The time is fast approaching where all of your IT solutions across the enterprise will be delivered or coordinated from or by your IT department. As you dwell on this statement — do you believe it or not? Are you aware of the growing trend within many businesses where IT needs are being addressed without IT’s knowledge?
Business is accelerating and due to the rate and pace of innovation and change, IT will need to respond rapidly if it is to remain relevant.
At a recent industry conference, a procurement manager at a global financial organization shared with a group of us in a round table that a recent audit identified several instances of technology being acquired directly by the business with little or no involvement of IT. The procurement officer was alarmed, considering the work undertaken by IT to understand compliance, privacy and data security requirements. (Note to organizations you can look through expense reports for IT being purchased and consumed outside of policy or better still add this process to those of your expenses audit team.)
This example is not yet mainstream, but it is not as unique as you think it might be. Almost everyday I hear stories of business units bypassing their IT department or division to leverage technologies directly from third parties, especially in the areas of mobility, cloud services, service management, project and portfolio management, and video. This is the “perfect storm” for IT – the emergence of the consumerization of technology in parallel with technology-savvy business leaders who see unlimited uses for technology and refuse to be constrained by the ability of IT to deliver to their timetable.
Last month, the vice president of IT operations at a European financial organization told me how his group was dealing with the delivery of hybrid IT services. First, his definition of hybrid services was any business service that is delivered partially internally and partially by one or more third-party suppliers. After initial resistance to the delivery of these types of services – claiming that potential risks such as compliance and privacy requirements were too high – the company developed processes that reduced costs and improved their timetables to deliver capabilities. To leverage this service value chain, it was critical the organization understood the business service level and cost expectations, and more importantly, the priorities required so that IT could balance delivery, risk and compliance.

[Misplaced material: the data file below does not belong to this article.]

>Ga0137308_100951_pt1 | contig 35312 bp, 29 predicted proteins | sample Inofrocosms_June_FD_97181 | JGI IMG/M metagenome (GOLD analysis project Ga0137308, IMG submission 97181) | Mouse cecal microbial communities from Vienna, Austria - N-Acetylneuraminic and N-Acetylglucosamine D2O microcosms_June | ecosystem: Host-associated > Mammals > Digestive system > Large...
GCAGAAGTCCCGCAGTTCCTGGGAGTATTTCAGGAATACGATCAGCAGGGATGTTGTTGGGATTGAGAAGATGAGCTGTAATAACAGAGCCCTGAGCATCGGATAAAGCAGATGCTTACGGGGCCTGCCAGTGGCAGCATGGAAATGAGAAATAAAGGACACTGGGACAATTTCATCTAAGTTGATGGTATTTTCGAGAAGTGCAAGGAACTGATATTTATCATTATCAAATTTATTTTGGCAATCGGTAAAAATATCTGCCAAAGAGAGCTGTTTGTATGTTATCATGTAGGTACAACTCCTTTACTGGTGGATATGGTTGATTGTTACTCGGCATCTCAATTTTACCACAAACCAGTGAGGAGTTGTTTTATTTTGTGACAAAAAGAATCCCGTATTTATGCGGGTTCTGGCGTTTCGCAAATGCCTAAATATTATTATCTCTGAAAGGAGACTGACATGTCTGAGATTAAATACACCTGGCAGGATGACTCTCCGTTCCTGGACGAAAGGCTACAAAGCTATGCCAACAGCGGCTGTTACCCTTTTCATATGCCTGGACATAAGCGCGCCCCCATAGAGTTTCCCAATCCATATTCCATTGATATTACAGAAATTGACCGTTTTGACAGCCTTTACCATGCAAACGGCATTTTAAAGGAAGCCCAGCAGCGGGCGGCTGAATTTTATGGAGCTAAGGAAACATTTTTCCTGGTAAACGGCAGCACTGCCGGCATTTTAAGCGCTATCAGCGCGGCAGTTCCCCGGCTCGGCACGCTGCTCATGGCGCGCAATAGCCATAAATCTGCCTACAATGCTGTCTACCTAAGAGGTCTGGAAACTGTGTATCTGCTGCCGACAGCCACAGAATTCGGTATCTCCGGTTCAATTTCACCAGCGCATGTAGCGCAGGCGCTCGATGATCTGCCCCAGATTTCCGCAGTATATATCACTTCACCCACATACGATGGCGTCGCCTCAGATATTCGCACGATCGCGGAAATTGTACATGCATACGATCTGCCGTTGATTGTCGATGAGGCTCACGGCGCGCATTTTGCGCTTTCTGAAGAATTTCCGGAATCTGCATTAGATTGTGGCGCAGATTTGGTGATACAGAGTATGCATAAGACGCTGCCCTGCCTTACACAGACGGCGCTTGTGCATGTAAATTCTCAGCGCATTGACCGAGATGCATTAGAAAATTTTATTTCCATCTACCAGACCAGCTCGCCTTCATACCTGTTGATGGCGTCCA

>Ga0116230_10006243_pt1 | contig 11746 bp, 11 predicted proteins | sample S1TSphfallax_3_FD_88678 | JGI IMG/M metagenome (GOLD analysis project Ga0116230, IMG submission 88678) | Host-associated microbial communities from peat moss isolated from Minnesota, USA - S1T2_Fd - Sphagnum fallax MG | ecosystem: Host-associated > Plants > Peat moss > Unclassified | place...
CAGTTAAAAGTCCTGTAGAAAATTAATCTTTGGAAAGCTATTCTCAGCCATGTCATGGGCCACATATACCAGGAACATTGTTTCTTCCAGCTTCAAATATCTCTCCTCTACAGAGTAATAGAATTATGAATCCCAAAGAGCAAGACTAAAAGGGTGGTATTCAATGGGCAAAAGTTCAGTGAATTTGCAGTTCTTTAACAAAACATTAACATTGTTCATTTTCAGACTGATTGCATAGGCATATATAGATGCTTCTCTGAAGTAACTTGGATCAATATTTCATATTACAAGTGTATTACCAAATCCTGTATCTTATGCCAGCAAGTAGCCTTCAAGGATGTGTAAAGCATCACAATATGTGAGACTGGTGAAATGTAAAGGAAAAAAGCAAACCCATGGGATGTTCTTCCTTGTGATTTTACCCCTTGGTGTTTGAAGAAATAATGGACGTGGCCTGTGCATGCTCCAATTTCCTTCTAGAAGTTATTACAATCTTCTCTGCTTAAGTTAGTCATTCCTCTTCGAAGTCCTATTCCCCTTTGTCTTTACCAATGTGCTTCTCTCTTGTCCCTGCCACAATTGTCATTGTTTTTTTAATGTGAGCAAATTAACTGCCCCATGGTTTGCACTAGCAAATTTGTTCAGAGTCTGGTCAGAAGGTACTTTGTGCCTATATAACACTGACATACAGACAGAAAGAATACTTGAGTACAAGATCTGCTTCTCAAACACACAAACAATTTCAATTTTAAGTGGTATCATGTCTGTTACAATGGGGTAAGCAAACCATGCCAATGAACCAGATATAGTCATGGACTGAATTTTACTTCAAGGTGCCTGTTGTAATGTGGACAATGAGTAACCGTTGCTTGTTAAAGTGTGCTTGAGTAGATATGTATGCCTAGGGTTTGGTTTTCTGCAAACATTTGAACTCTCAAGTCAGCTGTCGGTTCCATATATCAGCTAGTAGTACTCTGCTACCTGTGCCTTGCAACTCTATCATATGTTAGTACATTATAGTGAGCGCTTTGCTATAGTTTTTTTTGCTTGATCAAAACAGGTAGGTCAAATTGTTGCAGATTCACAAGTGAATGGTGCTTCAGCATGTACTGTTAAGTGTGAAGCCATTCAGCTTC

Many refer to the cloud computing “revolution” as a massive change in technology-one that makes it easier to bypass IT and its processes that are often seen as overly complex, rigid and slow. To succeed, IT will need to start focusing more on the execution and delivery of capabilities in a cadence that meets the needs of the business. If IT can’t change its perception of being all-controlling and inflexible, then its role may be marginalized.
Most forward-thinking CIO’s are using this opportunity to accelerate a transformation of their business innovation processes and become an aggregator of services or a service broker. This transformation will often involve the use of technologies such as social collaboration and analytics for decision making, but IT must work closely with the business to drive growth and customer engagement to implement a new management paradigm.
The closer IT can get to the business, the better they can map business strategies to their portfolios with sound financial stewardship, and more effectively source and manage vendors to support rapid innovation.
Technology sourcing and consumption is also moving beyond the CIO. The CIO, or more correctly in the new IT construct, the Office of the CIO, should provide an appropriate level of centralized coordination with third parties to match the delivery capabilities that deliver business value and competitive advantage. In this way, the CIO will become responsible for orchestrating technology sourcing and managing the supply, as well as facilitating the delivery of innovation based on business expectation.
This new manner of consumption by IT is going to make the managed service provider even more relevant to the CIO. The CIO and the internal IT organization will transition to an aggregator of service, in essence becoming a proactive integrator of the technology components required to deliver differentiated business solutions that will change frequently and become more complex.
IT is at the beginning of a major transition. Change is inevitable, and it’s happening quickly.
It’s time for IT to change or risk becoming irrelevant.
Article source: CA PPM Blog